I was with the 2nd Cavalry, Commanding Troop “E”, and later the 2nd Squadron as senior captain, and finally for a month I had the Regiment, less the 1st Squadron which remained in Coblenz, Germany (I think) on Army of Occupation duty after the Regiment returned to the US. I was at Fort Ethan Allen from November 1917 to May 1918, then went over to France on the good ship Caserta (an Italian boat which had been a horse transport until they cleaned out the manure and built three tier bunks out of odds and ends of lumber) which was our home for the two weeks it took to cross.
They tried to feed us Jack Rabbits, but some of the men made a midnight raid and threw them overboard. They stank to high heaven as they had come across the Pacific through the Panama Canal to New York from Australia on a cooler ship that wasn’t too efficient, not a refrigerator ship by any stretch of the imagination.
We finally landed at Brest and were promptly picked on as Military Police as we were the first Regular Army unit to land. For about two or three weeks we stayed down in the dock area and then built and moved to our new camp just out of town on the way to Pontanezen Barracks. We stayed there doing troop escort and Military Police duty until about mid-October then made a 40 and 8 ride up to San’ Dizier and then hiked and caught rides up to Dombasle, located about 15 or 20 miles from Verdun.
We were behind the fighting and, except for the first week, lived in large bunkers off the trench system. The bunkers had the largest rats I have ever seen, and felt, especially when they came crawling over you in the night. We stayed at Dombasle until just after Christmas, then were moved to Is-sur-Tille to start and man special leave trains. Sur-Tille had a large railhead and camp and our job was to assemble and place leave personnel on a daily train to Menton, located only a few miles from Italy. We stayed on that job until ordered home in June 1919. While we were at sur-Tille I used to visit different Troops of the Regiment (they were spread over about 100 miles of border between France and Belgium-Luxembourg) every week or so, staying several days if there was anything to iron out. We returned to the US at the end of June 1919. I left the Regiment in September 1919.
Submitted by his son,
John P. Kaye
LTC, FA (Ret.)
Enlisted in Troop “I”, 11th Cavalry at Hastings, Colorado.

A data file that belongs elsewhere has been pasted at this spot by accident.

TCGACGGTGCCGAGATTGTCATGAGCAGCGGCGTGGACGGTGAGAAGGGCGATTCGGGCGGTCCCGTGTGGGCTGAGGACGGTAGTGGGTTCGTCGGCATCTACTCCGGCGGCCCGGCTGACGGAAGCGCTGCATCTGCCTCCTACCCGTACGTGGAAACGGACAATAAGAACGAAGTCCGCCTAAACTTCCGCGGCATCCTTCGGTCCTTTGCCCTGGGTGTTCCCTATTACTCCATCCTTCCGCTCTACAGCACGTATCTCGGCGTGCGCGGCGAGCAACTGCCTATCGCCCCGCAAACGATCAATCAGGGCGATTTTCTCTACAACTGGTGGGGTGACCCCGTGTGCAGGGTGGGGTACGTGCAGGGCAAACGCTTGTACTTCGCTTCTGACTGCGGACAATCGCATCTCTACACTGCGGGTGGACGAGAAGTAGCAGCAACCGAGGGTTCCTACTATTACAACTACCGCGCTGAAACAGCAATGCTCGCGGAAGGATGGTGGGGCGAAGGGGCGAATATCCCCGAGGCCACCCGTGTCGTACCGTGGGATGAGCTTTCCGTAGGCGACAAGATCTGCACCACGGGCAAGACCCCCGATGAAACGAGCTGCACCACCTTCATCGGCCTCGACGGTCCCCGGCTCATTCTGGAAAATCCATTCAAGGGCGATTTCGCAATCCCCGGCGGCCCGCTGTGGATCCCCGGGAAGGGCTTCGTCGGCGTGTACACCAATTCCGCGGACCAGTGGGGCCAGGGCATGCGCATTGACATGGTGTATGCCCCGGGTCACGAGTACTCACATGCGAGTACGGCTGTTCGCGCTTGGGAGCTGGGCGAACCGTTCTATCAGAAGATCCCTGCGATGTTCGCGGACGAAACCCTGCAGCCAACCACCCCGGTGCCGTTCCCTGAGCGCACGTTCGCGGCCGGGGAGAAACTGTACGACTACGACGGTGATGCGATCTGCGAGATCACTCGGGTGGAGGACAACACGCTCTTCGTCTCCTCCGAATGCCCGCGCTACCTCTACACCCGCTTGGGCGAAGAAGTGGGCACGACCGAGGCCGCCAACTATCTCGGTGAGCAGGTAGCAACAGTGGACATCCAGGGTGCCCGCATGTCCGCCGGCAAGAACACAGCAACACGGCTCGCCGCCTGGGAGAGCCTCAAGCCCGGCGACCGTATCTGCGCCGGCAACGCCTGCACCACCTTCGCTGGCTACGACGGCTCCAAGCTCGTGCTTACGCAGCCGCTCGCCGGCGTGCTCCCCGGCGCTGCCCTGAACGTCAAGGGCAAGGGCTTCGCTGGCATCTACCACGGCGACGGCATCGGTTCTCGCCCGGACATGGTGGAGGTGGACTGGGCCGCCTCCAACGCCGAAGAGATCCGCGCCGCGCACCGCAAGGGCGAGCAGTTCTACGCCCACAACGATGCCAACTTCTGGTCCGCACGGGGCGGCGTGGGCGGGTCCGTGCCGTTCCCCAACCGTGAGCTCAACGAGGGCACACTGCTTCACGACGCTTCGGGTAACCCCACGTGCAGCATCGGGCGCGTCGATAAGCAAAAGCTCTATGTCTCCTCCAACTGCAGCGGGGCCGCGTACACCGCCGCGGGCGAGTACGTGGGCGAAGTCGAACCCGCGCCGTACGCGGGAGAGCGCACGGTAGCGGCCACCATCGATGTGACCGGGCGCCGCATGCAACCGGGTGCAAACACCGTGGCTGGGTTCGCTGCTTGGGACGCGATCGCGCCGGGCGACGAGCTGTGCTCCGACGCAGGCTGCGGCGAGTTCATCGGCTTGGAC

Entered Mexico with Punitive Expedition. (With Col. Henry T. Allen’s Provisional Squadron on 10 weeks march to Parral & return, corporal in charge of Point of Advance Party)
Examination for commission as Provisional 2nd Lieut, Cavalry.
Promoted to Sergeant and as Acting Regimental Commissary Sergeant.
Appointed 2nd Lieut, Cavalry.
Accepted appointment. Assigned to command Troop “E”, 11th Cav.
Left Mexico for Army Service Schools, Ft. Leavenworth, Kansas.
To 14th Cavalry at Del Rio, Texas.
To command Troop “A”. Appointed Regional & District Supply Officer, and to command Supply Troop, in addition to Troop “A”. Range Officer, Judge Advocate Supply CM., Prison Officer, and in charge of training about 160 recruits.
To Camp Upton, N.Y. as A.D.C. to Brig-Gen. George W. Read.
Promoted to Captain, Cavalry as of August, 1917.
To Ft. Ethan Allen, Vt., and to command of Troop “E”, 2nd Cavalry.
Left Hoboken, N.J. with Troop “E” and Detachment 2nd Cavalry. Arrived Base Section #5 (Brest) France, 5/16/1917.
Appointed Ass’t Provost Marshal, and in charge of Troop Escort Troops, Base Section #5. (Gen. George W. Harries, CG Base Sec #5, and Col. Burnside and later Gen. Smedley D. Butler USMC, CO at Pontanezen Camp.)
Left Brest with Tr “E”, 2nd Cav for 2nd Div near Argonne.
As Senior Troop Commander, commanded 2nd Squadron, Machine Gun Troop, Supply Troop and HQ Troop, 2nd Cav., relieving 2nd Army MP Bn.
To Is-sur-Tille with Troop “E” 2nd Cav. to organize and operate Special Leave Train to Mentone. 17 additional officers attached.
Special Leave Train discontinued. Ordered to Le Mans to await assembly of 2nd Cav.
Arrived at New York and to Camp Merritt, L.I.
(Official commendations from Commander in Chief, General Pershing, and from Gen. Atterbury, and commendations in Record Book from General Harries, General Butler, Col. S. V. Ham, Commanding Camp Is-sur-Tille, and Col. Hilgard, Chief RTO, Is-sur-Tille)
Arrived at Ft. Riley, Kansas.
Resignation as Captain, Cavalry, DOL, accepted.
editors note: After leaving active service in 1919, John Payne Kaye joined the Army Reserves, serving until 1942 when he again resumed active service. He retired a Colonel in the Transportation Corps in 1951 at the age of 60.